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These Green Targets Waved Through by MPs Will Make the Cost of No Deal Look Like Small Change

Christopher Snowden, The Telegraph

This legislation was approved with little scrutiny, all to boost the ego of one of Britain’s worst prime ministers

Never let it be said that Parliament cannot get things done when it wants to. In the three years since the referendum, MPs have not only rejected Theresa May’s Withdrawal Agreement but have failed to produce a majority for every other conceivable plan to exit the European Union.

Those who never wanted Brexit in the first place say that it will cost the country billions. Britain is too small and insignificant to stand alone, they say. Nobody voted to be poorer, they say.

Contrast this parliamentary rigor mortis with the passage of the Climate Change Act 2008 (2050 Target Amendment) Order which was nodded through on Monday evening, just twelve days after being first laid before the House of Commons.

Unanimously approved after a self-congratulatory, back-slapping debate that lasted 90 minutes, it is now on its way to the House of Lords for a second round of rubber-stamping.

The target of cutting greenhouse emissions to net zero by 2050, as recommended by the Committee on Climate Change a mere seven weeks ago, seems certain to become the law of the land.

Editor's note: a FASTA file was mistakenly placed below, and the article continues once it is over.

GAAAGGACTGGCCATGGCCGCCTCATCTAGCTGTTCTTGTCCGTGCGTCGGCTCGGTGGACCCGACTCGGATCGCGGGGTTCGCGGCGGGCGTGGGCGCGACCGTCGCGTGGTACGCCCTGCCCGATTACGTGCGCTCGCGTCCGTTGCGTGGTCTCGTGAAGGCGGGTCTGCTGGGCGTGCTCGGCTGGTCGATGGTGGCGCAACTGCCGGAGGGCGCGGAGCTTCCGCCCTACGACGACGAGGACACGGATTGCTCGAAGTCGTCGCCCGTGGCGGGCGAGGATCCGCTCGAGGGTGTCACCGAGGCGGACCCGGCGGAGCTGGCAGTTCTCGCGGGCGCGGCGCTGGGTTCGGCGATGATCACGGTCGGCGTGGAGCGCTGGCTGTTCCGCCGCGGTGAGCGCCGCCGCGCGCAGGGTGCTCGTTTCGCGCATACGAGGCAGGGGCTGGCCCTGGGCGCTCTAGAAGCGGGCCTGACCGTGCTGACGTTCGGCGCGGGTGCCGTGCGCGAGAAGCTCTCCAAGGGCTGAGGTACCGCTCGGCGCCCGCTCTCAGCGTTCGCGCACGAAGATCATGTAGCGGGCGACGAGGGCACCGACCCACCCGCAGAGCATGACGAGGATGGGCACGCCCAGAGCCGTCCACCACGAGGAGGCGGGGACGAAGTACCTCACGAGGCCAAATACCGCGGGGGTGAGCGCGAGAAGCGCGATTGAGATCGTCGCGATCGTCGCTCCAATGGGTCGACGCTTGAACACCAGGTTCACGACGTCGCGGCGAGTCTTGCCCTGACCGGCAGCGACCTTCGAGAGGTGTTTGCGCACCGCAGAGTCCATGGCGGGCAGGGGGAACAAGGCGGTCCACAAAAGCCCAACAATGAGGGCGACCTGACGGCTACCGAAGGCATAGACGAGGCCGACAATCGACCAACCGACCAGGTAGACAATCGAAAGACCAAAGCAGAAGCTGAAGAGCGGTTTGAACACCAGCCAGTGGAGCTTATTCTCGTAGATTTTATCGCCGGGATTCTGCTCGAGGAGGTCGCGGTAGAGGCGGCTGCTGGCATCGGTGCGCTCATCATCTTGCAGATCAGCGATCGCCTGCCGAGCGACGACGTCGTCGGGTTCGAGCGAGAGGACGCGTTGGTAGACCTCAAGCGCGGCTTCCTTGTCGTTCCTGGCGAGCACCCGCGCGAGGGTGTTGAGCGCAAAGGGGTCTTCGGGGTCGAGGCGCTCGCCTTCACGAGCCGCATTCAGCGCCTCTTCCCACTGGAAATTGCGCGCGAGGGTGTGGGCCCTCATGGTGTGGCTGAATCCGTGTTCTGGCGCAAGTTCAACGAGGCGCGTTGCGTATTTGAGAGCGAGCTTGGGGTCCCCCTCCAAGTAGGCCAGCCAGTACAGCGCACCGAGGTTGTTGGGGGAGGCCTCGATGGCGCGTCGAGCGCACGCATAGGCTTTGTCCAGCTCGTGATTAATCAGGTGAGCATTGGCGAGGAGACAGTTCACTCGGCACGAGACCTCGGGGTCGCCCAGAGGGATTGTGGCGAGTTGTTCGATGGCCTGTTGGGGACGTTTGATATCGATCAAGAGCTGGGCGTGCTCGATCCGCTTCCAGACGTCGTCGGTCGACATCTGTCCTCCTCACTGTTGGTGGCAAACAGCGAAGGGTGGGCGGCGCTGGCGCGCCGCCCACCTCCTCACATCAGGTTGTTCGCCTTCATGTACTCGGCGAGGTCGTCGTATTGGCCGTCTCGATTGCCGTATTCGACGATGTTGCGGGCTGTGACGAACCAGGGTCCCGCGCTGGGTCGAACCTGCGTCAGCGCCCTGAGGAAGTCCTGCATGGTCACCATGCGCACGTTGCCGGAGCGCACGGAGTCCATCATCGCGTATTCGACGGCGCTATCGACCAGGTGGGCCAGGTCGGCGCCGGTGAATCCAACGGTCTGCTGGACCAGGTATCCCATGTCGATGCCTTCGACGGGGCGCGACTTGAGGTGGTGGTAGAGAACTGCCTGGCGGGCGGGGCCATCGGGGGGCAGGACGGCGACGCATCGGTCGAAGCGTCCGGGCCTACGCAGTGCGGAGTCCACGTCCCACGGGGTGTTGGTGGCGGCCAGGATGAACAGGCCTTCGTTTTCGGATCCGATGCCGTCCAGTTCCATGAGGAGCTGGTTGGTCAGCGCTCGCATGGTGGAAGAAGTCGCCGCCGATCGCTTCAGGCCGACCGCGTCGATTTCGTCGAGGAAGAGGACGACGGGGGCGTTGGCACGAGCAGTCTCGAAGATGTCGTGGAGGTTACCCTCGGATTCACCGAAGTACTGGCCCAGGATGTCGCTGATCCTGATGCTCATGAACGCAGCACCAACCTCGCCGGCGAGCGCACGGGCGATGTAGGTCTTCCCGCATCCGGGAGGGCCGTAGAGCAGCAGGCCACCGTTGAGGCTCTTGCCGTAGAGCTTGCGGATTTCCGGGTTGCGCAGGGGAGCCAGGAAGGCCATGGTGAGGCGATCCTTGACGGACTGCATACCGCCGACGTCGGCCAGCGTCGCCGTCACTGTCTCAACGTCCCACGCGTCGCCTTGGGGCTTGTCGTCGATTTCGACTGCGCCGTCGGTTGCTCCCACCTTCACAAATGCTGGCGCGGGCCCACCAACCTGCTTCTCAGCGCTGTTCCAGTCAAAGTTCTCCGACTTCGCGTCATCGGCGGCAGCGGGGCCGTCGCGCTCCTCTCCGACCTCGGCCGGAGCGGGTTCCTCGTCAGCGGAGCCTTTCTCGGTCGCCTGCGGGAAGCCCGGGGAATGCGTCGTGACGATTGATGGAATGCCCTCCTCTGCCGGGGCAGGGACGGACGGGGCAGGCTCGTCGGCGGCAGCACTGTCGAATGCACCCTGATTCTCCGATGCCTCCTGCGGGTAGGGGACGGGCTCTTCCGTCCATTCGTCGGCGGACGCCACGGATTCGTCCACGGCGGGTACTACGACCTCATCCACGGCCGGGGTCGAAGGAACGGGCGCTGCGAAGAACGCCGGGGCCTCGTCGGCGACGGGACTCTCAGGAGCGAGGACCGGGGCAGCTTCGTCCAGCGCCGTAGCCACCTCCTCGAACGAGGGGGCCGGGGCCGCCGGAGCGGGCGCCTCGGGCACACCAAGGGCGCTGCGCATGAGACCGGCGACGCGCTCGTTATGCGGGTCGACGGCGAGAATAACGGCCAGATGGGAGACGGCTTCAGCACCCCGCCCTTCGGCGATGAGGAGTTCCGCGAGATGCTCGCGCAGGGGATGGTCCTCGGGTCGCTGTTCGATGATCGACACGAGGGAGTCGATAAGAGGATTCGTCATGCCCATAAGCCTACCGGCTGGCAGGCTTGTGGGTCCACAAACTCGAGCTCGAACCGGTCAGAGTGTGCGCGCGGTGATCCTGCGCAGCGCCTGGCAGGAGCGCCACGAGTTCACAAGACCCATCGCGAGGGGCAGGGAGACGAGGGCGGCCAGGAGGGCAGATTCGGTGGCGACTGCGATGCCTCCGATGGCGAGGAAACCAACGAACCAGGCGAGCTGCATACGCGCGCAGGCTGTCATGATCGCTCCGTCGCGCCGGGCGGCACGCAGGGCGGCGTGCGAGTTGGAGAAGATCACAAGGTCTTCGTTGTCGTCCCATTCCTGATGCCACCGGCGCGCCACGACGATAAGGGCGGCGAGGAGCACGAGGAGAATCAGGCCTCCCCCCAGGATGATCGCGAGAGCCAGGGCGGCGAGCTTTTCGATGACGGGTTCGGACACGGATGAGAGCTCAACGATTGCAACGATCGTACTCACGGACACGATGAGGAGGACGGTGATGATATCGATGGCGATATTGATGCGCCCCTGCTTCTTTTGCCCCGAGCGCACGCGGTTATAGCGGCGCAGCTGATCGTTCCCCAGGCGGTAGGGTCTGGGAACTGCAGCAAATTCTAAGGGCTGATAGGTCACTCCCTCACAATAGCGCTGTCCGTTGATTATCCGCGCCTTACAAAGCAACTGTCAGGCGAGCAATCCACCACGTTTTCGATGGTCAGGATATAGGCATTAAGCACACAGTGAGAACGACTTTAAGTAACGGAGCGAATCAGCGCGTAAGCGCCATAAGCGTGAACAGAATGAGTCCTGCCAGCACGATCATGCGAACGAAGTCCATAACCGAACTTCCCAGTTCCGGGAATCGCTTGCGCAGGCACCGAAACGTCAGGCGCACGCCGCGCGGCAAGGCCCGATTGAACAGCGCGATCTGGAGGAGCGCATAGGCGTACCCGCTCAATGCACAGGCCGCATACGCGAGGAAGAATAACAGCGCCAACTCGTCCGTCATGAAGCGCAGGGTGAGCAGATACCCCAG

Theresa May will have finally secured her legacy. The challenge of meeting this target makes the Irish border question look like a game of dominos, and the cost will make the £39 billion golden goodbye to the EU look like chump change.

The government’s own estimates suggest that total decarbonisation will require spending 1-2 per cent of GDP until 2050.

This amounts to £20-40 billion per year at today’s prices and is likely to exceed a trillion pounds overall, in addition to what has already been spent.

Politicians love to describe spending as investment. Occasionally it is. There are certainly benefits to be had from weaning ourselves off fossil fuels. Air quality will be improved and we will become less reliant on some of the unpleasant regimes that specialise in oil and gas production.

But since Britain is responsible for just one per cent of greenhouse gas emissions, any benefits to the climate depend almost entirely on the big economies – China, India, the USA – following our lead. As yet, they have shown little sign of doing so. Even France has quietly shelved its net-zero plans after six months of gilets jaunes protests.

The commitment to full decarbonisation can most charitably be described as a leap of faith. It can be done, albeit at great expense, if there are huge advancements in battery technology and carbon capture.

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